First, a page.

Culturally rich and diverse, Brookline has attracted a large number of young families, and many residents are highly motivated when it comes to education. About 75 percent of the population age 25 and older has at least a bachelor's degree. The public schools here spend $10,064 per student -- much higher than the national average of $6,058 -- and it shows in the town's MCAS scores, consistently among the highest in the state. There are also nearly a dozen private schools to choose from, as well as nine college campuses. For the younger set, the town has a long list of diversions, such as playgrounds, dance classes, and kids' shows at the Coolidge Corner Theatre.

HONORABLE MENTION: Hingham, Lexington, Manchester-by-the-Sea, Newton

Search for homes in Brookline

Median single-family price: $298,500

Median condo price: $295,000

Population: 55,188

Residential tax rate: $11.07

Time and again, Plymouth was cited in our survey as a got-it-all location for an over-55 lifestyle, partly because of The Pinehills and White Cliffs developments, which offer golf courses, walking trails, ocean views, restaurants, and retail, with residences starting at $175,000. "Plymouth is the best-kept secret on the East Coast," says agent Tom Gorman of Gorman Associates in Dedham. Other real estate agents identify the concerts, beaches, and shops of Plymouth as big draws for downsizers.

HONORABLE MENTION: Brookline, Chatham, Newburyport

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Median single-family price: $681,500

Median condo price: $330,000

Population: 3,390

Residential tax rate: $5.12

With a history as an artists' colony dating back to the late 1800s, an entrenched reputation as a haven for nonconformists of all stripes, and unparalleled natural beauty to inspire, P-town is an incubator for the arts. Writers, painters, and performance artists will find plenty of support from the Provincetown Art Association and Museum, several literary retreats, and events like the Friday night gallery walks in summer. And its ubiquitous shingled frame cottages are cute as a button.

HONORABLE MENTION: Boston, Cambridge, Gloucester, Lowell, Rockport

Search for homes in Provincetown

Median single-family price: $700,000

Median condo price: $401,000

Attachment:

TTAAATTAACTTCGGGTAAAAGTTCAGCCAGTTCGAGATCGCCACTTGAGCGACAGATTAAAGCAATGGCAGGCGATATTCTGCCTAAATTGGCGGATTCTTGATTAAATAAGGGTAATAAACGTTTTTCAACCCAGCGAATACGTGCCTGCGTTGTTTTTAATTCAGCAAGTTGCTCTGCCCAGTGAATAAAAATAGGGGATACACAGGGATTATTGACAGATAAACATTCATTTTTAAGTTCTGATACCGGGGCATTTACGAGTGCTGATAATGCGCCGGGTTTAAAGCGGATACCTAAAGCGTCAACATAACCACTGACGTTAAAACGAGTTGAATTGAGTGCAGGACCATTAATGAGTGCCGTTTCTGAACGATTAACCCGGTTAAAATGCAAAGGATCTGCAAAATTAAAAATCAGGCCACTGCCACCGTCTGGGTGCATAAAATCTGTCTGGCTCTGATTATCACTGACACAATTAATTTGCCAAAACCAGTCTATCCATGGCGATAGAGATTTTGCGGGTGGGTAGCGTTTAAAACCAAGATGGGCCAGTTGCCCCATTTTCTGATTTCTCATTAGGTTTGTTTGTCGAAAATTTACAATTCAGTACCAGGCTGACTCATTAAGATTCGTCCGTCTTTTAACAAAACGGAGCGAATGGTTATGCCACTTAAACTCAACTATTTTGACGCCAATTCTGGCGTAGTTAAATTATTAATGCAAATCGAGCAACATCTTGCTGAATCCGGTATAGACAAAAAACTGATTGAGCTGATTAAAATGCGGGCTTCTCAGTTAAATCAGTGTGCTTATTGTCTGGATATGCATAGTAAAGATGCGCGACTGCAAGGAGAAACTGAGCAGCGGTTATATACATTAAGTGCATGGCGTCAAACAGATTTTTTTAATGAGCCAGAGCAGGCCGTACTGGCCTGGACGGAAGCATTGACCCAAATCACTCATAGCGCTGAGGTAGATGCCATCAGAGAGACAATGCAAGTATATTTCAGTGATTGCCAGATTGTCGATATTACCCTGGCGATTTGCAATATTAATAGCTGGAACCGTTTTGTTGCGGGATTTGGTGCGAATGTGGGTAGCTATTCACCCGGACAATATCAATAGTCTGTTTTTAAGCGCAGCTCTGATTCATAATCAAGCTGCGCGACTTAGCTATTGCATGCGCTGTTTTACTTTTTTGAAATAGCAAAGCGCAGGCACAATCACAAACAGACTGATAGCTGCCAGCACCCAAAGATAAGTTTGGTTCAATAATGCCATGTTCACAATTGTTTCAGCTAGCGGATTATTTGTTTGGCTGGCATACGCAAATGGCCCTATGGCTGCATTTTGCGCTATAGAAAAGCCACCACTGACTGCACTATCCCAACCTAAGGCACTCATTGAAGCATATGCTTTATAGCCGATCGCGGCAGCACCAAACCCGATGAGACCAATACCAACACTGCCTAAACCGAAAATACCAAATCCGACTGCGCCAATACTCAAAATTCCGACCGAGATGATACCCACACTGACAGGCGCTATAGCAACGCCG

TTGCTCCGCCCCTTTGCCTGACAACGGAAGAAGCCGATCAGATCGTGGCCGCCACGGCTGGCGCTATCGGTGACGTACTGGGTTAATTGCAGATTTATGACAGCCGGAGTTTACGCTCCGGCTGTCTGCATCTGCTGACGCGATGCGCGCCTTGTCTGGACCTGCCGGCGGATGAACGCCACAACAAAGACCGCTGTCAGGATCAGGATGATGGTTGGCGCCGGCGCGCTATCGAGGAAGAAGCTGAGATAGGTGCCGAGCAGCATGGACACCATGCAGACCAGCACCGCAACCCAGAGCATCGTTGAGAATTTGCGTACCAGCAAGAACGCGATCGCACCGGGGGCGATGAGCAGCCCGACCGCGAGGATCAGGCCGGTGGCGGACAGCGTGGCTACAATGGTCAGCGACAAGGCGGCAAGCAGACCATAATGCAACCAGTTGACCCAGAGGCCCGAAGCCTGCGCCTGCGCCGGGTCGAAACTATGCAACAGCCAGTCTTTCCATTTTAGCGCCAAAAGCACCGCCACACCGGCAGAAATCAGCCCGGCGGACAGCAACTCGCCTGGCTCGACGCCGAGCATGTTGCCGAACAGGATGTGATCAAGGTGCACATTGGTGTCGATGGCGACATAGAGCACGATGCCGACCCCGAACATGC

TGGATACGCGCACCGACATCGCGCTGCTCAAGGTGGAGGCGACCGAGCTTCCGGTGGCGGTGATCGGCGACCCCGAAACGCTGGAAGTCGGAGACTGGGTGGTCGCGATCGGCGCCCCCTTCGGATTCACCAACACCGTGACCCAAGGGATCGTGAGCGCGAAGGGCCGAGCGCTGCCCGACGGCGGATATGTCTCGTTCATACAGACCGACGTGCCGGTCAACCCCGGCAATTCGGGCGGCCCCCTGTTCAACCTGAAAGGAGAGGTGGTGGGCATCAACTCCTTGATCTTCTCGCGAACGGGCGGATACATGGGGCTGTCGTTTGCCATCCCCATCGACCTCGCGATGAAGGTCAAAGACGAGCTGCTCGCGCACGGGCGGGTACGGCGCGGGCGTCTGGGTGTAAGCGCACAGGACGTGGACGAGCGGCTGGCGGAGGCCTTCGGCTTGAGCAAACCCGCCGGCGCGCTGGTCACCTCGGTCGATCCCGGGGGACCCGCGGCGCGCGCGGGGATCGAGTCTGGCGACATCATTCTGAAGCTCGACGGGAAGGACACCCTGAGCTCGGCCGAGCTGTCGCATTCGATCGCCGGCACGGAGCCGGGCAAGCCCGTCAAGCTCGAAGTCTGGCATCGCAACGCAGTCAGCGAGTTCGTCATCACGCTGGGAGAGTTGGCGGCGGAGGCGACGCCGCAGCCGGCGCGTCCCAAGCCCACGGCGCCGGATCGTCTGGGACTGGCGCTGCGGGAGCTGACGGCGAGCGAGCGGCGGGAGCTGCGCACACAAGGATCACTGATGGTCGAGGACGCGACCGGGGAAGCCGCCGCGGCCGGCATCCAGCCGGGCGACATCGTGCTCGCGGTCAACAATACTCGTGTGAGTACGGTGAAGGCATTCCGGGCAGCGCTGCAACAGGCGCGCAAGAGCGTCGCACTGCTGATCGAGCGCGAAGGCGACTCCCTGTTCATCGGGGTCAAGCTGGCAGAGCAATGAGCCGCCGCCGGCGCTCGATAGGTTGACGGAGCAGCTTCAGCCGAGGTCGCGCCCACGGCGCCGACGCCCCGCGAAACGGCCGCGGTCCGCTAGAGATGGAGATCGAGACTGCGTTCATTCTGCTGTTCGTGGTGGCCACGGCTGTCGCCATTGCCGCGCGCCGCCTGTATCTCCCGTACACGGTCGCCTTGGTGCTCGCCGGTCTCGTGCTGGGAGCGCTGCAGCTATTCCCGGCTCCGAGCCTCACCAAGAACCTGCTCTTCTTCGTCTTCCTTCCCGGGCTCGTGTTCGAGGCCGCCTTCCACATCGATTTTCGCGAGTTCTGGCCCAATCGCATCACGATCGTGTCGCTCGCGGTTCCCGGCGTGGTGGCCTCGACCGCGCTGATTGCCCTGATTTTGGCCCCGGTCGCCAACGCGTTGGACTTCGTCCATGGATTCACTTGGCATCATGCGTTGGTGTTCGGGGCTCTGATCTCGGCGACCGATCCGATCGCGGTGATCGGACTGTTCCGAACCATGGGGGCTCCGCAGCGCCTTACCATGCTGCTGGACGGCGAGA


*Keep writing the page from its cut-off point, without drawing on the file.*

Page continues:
Population: 30,332

Residential tax rate: $12.97

Beautiful and historic, Lexington is a mecca for runners and cyclists because of its lightly trafficked roads and its convenience to nearby towns and major highways. Last year, the 5.5 miles of Minuteman Bikeway in town constituted the first urban trail and the first trail in the Northeast to be inducted into the Rail-Trail Hall of Fame. The Hayden Recreation Center is a great inexpensive option for children's organized athletics, and for less structured activity, the town offers more than 1,300 acres of conservation land with endless miles of trails.

HONORABLE MENTION: Boston,Cambridge, Newton, Wakefield

Search for homes in Lexington

Median single-family price: $760,000

Median condo price: $780,000

Population: 4,882

Residential tax rate: $14.04

Carlisle is the very definition of small-town New England, with plenty of red barns, white church steeples, and low stone walls dotting the rolling hillside. Amazingly, about a quarter of the town's land is protected -- covering everything from wetlands and white-pine forests to farmland and cranberry bogs and offering miles of serene trails for dog walking, hiking, mountain biking, horseback riding, and cross-country skiing. Many homes sit on an acre or more, creating hundreds of private mini nature preserves.

HONORABLE MENTION: Concord, Essex, Lincoln, Marshfield, Norwell, Winchester

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Miles of waterfront attracts boaters in Gloucester.

Gloucester, "America's oldest seaport," was singled out in our survey for suiting water lovers. The city's miles of waterfront attracts boaters, kite surfers, and swimmers.

Median single-family price: $350,000

Median condo price: $229,500

Population: 30,308

Residential tax rate: $9.60

Gloucester is pretty much surrounded by water, so it's no surprise that it's an epicenter for all things aquatic, from fishing and boating to whale watching and shore diving. Calling itself "America's oldest seaport," the city still has an active working harbor, overseen by the famous Gloucester Fisherman's Memorial statue. There are miles of beaches for everyone from kids to kite surfers, and good real estate deals can still be had, particularly in the multifamily and condo markets.